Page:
This is the fundamental cap of parallel client connections your apache should handle at once.
With prefork, only one request can be handled per process. Therefore the whole apache can process at most $MaxClients requests in the time it takes to handle a single request. Of course, this ideal maximum can only be reached if the application needs less than 1/$MaxClients resources per request.
If, for example, the application takes a second of cpu-time to answer a single request, setting MaxClients to four will limit your throughput to four requests per second: Each request uses up an apache connection and apache will only handle four at a time. But if the server has only two CPUs, not even this can be reached, because every wall-clock second only has two cpu seconds, but the requests would need four cpu seconds.
This tells apache how many idle processes should hang around. The bigger this number the more burst load apache can swallow before needing to spawn extra processes, which is expensive and thus slows down the current request.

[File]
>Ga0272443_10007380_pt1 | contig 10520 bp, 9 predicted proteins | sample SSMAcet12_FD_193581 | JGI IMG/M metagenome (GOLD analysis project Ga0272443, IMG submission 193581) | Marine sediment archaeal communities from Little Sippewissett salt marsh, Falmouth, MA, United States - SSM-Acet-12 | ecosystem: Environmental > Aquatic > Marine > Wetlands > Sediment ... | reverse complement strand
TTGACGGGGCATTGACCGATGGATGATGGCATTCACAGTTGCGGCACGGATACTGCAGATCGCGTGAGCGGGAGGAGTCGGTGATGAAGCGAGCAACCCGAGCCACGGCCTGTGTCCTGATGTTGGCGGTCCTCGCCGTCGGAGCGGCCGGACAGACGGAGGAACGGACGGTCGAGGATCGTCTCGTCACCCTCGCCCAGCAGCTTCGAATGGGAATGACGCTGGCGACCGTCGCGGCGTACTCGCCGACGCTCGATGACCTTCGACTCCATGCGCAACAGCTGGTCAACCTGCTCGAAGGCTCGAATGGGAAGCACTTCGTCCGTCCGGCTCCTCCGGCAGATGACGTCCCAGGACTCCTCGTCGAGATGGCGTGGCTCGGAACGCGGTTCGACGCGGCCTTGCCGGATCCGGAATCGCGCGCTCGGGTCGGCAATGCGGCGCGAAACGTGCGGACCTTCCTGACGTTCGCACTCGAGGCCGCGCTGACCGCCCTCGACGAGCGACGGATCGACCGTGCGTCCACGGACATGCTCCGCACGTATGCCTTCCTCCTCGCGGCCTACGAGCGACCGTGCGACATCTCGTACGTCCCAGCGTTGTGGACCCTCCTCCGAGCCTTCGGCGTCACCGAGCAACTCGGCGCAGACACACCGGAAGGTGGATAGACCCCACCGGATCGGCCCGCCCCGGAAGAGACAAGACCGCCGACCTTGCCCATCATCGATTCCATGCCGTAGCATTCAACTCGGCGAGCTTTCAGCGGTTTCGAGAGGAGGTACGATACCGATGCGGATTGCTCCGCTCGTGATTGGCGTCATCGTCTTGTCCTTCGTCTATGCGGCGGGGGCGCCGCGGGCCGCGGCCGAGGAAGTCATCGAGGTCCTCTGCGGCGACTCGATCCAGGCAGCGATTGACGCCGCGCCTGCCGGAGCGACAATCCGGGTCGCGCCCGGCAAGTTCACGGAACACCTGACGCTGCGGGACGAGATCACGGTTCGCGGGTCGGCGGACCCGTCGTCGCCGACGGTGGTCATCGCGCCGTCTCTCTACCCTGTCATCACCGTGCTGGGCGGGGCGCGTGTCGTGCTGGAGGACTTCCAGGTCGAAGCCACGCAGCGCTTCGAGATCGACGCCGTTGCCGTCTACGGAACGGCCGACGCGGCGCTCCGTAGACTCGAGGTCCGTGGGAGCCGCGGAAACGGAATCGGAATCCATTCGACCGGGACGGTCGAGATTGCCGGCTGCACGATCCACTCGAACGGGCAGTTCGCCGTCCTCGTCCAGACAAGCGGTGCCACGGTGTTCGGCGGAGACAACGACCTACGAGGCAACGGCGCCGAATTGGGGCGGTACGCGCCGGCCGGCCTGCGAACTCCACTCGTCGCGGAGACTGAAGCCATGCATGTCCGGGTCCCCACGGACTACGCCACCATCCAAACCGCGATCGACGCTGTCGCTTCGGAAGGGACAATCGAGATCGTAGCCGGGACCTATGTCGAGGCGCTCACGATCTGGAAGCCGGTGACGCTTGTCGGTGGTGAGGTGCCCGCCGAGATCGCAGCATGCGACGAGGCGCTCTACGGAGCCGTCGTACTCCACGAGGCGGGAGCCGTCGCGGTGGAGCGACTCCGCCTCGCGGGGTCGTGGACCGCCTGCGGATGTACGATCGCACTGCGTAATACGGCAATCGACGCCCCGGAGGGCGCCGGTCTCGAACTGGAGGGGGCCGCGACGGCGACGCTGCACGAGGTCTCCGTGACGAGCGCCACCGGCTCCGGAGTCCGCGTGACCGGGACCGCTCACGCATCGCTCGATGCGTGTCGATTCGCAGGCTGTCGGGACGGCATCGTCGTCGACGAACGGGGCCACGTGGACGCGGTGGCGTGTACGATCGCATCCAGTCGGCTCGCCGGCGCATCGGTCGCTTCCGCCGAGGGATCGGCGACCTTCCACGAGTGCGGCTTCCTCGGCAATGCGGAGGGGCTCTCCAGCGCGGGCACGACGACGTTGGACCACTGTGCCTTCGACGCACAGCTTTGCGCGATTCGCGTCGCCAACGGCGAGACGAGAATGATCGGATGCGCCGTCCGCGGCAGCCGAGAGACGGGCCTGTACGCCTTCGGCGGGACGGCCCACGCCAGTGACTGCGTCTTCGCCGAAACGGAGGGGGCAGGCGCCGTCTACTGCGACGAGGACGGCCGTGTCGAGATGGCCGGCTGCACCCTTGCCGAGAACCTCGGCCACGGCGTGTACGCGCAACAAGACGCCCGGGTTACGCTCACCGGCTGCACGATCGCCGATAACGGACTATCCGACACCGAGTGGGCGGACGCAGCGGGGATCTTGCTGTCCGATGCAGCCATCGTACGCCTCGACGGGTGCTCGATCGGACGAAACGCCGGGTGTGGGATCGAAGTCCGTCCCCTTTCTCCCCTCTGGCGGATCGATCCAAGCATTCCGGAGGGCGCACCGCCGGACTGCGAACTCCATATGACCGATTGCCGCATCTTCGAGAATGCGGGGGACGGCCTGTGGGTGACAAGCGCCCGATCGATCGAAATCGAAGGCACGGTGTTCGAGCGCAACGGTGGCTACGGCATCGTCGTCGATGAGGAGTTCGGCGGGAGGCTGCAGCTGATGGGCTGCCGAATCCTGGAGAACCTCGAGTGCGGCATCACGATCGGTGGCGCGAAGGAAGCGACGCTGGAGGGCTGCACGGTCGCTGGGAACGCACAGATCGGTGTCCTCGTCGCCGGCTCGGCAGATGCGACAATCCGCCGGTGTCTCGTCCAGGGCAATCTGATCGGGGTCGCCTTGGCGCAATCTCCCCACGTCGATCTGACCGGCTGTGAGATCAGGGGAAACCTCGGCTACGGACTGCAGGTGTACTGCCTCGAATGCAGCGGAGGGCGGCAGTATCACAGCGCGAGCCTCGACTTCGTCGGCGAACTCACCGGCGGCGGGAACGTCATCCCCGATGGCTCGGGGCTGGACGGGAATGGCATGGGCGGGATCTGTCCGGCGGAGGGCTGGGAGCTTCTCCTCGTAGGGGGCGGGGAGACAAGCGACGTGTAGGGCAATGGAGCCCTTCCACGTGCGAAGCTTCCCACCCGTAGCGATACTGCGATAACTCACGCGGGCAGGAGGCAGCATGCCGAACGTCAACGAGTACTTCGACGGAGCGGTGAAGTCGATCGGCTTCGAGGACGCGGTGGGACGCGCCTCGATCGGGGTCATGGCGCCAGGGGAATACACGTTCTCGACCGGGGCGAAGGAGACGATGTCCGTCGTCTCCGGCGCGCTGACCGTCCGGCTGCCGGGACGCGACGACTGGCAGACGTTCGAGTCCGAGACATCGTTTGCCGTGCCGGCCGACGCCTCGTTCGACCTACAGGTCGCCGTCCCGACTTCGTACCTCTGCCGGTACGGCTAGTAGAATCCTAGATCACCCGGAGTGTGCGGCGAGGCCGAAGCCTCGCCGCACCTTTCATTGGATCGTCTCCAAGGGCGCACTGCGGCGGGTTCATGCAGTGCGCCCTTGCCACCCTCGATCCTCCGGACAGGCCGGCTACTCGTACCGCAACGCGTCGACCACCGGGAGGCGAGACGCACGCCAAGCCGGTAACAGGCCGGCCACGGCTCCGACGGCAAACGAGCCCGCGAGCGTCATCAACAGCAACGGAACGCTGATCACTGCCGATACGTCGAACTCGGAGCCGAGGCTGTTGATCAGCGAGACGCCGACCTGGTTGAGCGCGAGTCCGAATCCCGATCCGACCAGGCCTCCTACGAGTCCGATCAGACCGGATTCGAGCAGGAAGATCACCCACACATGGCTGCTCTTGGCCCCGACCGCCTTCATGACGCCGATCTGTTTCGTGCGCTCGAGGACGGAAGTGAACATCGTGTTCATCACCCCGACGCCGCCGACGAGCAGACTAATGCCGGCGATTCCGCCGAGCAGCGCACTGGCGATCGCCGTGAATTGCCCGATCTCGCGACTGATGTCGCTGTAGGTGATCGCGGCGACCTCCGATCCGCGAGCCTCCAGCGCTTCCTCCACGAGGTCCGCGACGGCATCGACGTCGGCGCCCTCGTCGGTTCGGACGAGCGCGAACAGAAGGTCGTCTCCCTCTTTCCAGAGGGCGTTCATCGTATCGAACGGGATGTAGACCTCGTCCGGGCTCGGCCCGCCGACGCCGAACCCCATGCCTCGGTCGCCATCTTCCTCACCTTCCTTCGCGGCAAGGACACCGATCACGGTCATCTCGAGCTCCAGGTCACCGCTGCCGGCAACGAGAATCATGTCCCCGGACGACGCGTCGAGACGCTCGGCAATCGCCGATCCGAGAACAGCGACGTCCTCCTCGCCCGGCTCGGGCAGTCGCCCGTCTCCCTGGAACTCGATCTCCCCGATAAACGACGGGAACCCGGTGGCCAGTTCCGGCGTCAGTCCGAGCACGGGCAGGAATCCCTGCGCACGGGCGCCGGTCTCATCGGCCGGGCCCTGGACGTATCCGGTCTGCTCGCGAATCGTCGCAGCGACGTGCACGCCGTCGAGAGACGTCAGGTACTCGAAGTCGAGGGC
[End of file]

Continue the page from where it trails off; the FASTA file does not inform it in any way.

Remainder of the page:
Having too many unused apache processes hanging around just wastes memory, thus apache uses the MaxSpareServers number to limit the amount of spare processes it is holding in reserve for bursts of requests.
This limits the number of requests a single process will handle throughout its lifetime. If you are very concerned about stability, you should put an actual limit here to continually recycle the apache processes to prevent resource leaks from affecting the system.
This is just the amount of processes apache starts by default. Set this to the usual amount of running apache processes to reduce warm-up time of your system. Even if you ignore this setting, apache will use the Min-/MaxSpareServers values to spawn new processes as required.
See also the documentation for apache's multi-processing modules.